Faroes walk out of mackerel quota talks
December 10 2010 Lewis Smith
Talks to set quota levels for mackerel have collapsed after the Faroe Islands walked out of last ditch negotiations.
The walk-out prompted an immediate threat by Scottish Fisheries Minister Richard Lochhead to take “strong action” to punish the Faroes and to ensure mackerel stocks are kept at sustainable levels.
Iceland has already walked out of talks with the European Union and Norway and they and the Faroes are intent on setting their own mackerel quotas for 2011.
The quotas the Faroes and Iceland have declared unilaterally are much higher than the EU believes is fair or sustainable and raises the likelihood of retaliatory action.
Earlier this year the EU said it would be prepared to take measures, up to and including trade sanctions, to get the Faroes and Iceland to reduce their self-declared quotas.
Mr Lochhead, who led the UK delegation at the talks in Copenhagen, was “angry and extremely disappointed” at the fresh walk-out.
“It is clear to me that the Faroes are not being reasonable and seem willing to bring about the demise of this valuable stock by their inflexibility,” he said. "Combined with Iceland's activities, the situation we are now facing could be potentially disastrous for the mackerel stock which Scotland and others have so carefully managed for the last ten years.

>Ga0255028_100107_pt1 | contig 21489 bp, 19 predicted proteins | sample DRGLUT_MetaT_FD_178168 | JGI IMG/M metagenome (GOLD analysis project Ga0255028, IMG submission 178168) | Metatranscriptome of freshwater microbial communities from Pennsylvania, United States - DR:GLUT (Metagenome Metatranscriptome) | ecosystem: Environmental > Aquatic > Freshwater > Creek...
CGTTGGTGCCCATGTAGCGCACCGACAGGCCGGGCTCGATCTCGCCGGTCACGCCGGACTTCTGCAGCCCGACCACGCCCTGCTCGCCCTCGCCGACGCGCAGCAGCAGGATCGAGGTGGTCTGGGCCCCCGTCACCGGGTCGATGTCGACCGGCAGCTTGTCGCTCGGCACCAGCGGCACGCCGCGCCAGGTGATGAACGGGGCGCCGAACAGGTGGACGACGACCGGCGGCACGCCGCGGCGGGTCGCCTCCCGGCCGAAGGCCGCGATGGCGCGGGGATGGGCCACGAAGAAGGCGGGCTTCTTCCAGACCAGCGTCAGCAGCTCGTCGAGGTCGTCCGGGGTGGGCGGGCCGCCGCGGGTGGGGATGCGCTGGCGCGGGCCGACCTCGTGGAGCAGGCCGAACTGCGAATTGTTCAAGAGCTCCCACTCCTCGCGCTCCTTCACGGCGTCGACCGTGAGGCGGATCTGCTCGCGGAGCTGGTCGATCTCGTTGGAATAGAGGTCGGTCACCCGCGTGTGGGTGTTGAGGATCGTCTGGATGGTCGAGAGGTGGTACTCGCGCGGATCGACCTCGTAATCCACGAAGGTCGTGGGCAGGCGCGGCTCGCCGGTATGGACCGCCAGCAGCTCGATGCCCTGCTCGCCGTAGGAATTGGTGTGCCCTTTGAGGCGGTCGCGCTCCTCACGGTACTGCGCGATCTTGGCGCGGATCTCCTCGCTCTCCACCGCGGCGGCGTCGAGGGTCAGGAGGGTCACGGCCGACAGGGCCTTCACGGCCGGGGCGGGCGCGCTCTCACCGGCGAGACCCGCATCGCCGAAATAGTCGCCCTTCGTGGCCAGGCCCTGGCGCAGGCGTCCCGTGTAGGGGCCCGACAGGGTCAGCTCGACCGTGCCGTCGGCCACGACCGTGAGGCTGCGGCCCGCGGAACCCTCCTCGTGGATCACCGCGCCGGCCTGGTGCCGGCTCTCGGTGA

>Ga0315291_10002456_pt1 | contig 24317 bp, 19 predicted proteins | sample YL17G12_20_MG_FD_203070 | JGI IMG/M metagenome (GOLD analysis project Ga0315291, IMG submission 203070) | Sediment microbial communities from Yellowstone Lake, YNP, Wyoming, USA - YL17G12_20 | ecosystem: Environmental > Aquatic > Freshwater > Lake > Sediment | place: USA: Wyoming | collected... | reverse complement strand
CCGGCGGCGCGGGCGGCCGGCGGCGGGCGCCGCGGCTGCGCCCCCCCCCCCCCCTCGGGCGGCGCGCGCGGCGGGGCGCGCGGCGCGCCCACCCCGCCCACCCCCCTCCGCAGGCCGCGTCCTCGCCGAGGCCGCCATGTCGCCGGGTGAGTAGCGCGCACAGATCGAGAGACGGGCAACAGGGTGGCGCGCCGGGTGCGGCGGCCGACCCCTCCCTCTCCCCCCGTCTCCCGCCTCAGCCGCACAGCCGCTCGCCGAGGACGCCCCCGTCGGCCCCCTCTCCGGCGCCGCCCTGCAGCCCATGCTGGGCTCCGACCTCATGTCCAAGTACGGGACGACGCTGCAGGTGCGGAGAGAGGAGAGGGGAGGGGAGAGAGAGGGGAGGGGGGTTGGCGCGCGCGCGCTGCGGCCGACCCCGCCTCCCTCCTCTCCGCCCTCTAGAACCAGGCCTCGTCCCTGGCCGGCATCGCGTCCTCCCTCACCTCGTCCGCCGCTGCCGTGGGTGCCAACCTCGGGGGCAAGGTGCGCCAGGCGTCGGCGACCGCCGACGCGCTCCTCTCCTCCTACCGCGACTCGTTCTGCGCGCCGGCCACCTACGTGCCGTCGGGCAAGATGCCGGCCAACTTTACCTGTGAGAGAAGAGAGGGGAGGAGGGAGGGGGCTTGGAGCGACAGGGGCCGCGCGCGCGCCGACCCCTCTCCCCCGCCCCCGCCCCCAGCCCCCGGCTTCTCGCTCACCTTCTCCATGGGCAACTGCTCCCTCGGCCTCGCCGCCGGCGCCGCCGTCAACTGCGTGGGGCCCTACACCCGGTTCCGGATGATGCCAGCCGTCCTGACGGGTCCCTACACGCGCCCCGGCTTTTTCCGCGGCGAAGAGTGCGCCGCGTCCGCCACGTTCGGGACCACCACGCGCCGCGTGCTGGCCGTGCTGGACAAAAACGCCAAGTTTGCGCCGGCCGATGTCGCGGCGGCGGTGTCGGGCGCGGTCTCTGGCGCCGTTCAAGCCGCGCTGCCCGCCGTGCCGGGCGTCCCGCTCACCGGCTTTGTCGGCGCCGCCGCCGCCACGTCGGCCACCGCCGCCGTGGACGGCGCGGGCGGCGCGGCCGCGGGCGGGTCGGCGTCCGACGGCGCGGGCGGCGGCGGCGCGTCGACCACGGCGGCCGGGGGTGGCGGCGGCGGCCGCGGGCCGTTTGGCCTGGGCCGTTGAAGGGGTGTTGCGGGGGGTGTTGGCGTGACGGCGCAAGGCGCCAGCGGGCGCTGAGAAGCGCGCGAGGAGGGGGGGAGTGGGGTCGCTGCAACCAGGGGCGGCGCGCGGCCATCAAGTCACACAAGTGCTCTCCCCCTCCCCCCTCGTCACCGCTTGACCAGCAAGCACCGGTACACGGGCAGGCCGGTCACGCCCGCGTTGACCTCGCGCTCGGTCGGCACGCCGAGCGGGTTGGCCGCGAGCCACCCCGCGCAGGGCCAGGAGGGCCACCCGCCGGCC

"We are being made to suffer for the selfish behaviour of others. It is unacceptable for individual parties to pursue short-term gain by overfishing, putting at risk the sustainability of the mackerel stock. Such a situation benefits no-one.
"It is important now that we work with the UK and the EU to take strong action in order to make it clear that this type of behaviour is not acceptable."
Richard Benyon, Minister for Environment and Fisheries, said:
“It is very disappointing that we have been unable to reach an agreement with the Faroe Islands on mackerel or wider fisheries issues because of their insistence on increasing quotas and excessive demands on the stock.
“The lack of an agreement with Faroe and Iceland on mackerel is a major threat to the stock’s future sustainability and we are considering what actions we can now take to make them see sense.”
Ian Gatt, chief executive of the Scottish Pelagic Fishermen’s Association, called for “immediate sanctions” to be taken against Iceland and the Faroes to damage their ability to sell their pelagic fish catches.
He added: “We would all like more fish but we need to abide by international agreements to ensure that the mackerel stock is harvested responsibly. We utterly condemn the unsustainable fishing practices that the Faroese and Icelanders are now about to embark upon.”
Iceland has set its own quota at 130,000 tonnes, up 15,000 from this year’s which was regarded as unacceptable by the EU, while the Faroes want 85,000 tonnes next year. Both nations have claimed changing migration patterns give them a right to the increased quotas.
The quotas are many times larger than a few years ago and could mean a total catch in the North East Atlantic of 772,000 tonnes. Scientists believe 570,000 tonnes is the maximum that can be sustained without damaging stocks in future years.
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